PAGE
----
Jacquelene Brinton, KU assistant professor of religious studies specializing in contemporary Islam and the use of media in religion, is writing a book about that scholar preacher, Sheik Metwali el-Sharawi (1911-1998).
A religious scholar, el-Sharawi was not a member of the Muslim Brotherhood and "he did not favor the Muslim Brotherhood running the state if they were going to impose religious law because their organization is run by laymen not trained as religious scholars and lack the knowledge needed to interpret law and scripture," Brinton said.
Her research explores el-Sharawi's wide-ranging influence on Egyptian culture, on contemporary Islam and on the Arab world as well as the role of television in popularizing a religious scholar and spreading a message of moderate Islam. She also addresses how Egypt's modern religious scholars successfully preach Islamic renewal, the centuries-old tradition of reviving belief and practice, through their interpretation of the Quran.
El-Sharawi became one of the first Muslim preachers in the Arab world to preach sermons on television in 1980. He began preaching moderate religious messages on state-owned television at the request of Egypt's President Anwar Sadat, who was seeking to calm Islamic rhetoric and related violence. Sadat was assassinated by extremists the following year.
The weekly TV sermons, however, continued every Friday following communal prayers until shortly before el-Sharawi's death at age 87 in 1998.
He was not only expert in interpreting the Quran for modern times but also had a charismatic delivery and communication style that made him a media celebrity, Brinton explained. He was known as the people's preacher capable of communicating complex ideas in simple language.
"He saw television as an opportunity both to teach correct religious information to a mass audience and to rebuild respect for the authority of the ulama (religious scholars) in Egypt," Brinton said.
Unlike most Muslim Brotherhood members, the ulama are trained in Islamic traditions (hadith) and law at Cairo's Al-Azhar University, the world's second-oldest university and premier seminary for Sunni Muslims. Although the ulama have authority to speak for Islam, the government has increasingly attempted to control their authority since the mid-19th century.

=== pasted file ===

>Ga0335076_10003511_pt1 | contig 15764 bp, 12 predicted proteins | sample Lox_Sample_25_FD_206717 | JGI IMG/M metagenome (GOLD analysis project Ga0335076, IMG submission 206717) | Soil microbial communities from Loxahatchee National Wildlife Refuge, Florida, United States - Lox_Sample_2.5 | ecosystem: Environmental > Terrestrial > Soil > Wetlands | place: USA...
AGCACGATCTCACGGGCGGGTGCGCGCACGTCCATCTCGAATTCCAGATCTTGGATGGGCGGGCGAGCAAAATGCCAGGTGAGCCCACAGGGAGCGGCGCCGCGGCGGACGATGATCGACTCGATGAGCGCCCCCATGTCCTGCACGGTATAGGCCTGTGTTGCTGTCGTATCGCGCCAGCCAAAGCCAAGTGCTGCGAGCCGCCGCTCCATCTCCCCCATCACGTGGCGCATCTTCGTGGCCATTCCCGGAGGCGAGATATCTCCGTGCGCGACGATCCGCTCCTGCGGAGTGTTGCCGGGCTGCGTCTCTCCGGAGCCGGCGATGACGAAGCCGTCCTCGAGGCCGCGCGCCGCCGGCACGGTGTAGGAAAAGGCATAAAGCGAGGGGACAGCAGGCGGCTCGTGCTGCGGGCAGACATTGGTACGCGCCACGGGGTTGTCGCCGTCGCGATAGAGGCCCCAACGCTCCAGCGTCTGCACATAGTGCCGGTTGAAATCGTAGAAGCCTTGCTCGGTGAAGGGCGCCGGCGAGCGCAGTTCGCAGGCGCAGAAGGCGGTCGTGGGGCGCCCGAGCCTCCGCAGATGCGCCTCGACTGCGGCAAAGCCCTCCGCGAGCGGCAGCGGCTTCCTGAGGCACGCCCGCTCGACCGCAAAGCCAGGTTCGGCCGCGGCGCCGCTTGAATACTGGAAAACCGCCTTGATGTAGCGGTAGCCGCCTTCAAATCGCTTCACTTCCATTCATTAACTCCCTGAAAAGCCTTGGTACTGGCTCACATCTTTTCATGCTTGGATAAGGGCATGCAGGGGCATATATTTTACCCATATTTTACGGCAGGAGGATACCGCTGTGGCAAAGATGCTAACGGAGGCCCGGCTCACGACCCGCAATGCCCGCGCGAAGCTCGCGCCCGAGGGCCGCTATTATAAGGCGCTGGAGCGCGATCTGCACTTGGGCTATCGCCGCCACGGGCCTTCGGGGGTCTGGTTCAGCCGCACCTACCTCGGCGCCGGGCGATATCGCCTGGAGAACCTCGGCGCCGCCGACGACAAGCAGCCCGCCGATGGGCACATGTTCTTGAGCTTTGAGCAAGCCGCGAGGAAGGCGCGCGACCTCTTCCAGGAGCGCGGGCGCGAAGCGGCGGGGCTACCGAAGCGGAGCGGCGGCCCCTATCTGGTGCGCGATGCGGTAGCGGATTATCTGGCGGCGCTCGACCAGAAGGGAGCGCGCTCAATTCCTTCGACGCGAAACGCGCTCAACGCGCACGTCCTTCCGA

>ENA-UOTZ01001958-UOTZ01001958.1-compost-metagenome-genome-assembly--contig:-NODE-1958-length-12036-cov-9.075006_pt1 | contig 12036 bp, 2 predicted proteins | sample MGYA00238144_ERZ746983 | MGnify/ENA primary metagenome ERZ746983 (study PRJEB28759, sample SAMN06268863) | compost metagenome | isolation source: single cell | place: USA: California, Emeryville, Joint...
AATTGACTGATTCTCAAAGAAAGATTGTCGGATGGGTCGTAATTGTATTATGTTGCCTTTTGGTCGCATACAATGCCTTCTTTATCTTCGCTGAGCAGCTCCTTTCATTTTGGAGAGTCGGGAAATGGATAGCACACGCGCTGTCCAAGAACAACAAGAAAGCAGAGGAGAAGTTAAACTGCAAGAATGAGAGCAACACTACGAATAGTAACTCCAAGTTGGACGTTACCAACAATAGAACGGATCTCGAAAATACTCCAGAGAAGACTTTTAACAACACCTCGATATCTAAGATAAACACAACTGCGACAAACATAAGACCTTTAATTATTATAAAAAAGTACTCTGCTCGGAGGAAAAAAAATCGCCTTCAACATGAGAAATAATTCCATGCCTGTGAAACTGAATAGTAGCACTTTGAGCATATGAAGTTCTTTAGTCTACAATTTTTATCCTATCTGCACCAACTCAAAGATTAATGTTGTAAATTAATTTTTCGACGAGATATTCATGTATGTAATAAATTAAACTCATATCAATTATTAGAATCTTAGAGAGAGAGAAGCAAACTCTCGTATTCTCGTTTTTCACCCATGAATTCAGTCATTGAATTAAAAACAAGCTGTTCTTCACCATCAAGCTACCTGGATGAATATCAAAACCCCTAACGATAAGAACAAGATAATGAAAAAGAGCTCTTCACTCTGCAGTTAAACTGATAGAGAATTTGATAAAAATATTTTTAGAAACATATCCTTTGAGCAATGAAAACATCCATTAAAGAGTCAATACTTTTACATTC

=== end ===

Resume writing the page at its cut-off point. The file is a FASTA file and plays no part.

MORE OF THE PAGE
"The ulama want to be independent of the state," Brinton said, adding that the election of Muhammed Morsi, a Muslim Brotherhood representative, as Egypt's president, raises new questions about what will happen to the religious scholars.
El-Sharawi exercised a rare independence in 1995 when he publicly warned Mubarak of God's will regarding tyranny, Brinton said. He made the speech in a gathering of both Muslim and Christian scholars to extend blessings to Mubarak for surviving an assassination attempt in Ethiopia.
"Most men probably would have been imprisoned or killed for that speech, but el-Sharawi was much too popular to be silenced."
During three research trips to Egypt between 2005 and 2008, Brinton was surprised to find that el-Sharawi's sermons continued to be televised and that despite Islamic tradition prohibiting reproductions of the human image, his photo and airbrushed portraits were displayed in many shops and offices.
"When I asked people why they hung his picture on their walls many told me that the visual image of Sharawi brings them blessings," Brinton said.
While she is not sure that el-Sharawi would have accepted his image being displayed to receive blessings, Brinton noted that he did accept watching TV for the right purposes – even though the technology reproduced human images. Today other Muslim scholars advise that neither photography nor television is the same as a human hand drawing the human form, regarded as imitating God's act of creation.
His teachings were not without controversy, yet el-Sharawi's 20 volumes of sermons have remained best-sellers in Arabic and are being translated into English.
"Whenever I spoke with people about Islamic reform they inevitably directed me to Sha'rawi's sermons," Brinton said. "Some Egyptian intellectuals even recounted to me how Sha'rawi had inspired them to return to Islam when they became disillusioned with Western political systems such as socialism and communism.
"It quickly became clear to me that Sha'rawi's influence permeated Egyptian society as much as any figure of modern times, whether political or religious."
His impact on Egyptian culture and religious authority has no parallel in U.S. Christian television ministries, Brinton noted.
Brinton is also interim coordinator of Middle East Studies for KU's Center for Global and International Studies. Her book is scheduled for publication in 2013 and will be titled: "Preaching Islamic Renewal: Religious Scholars and Authority in Modern Egypt."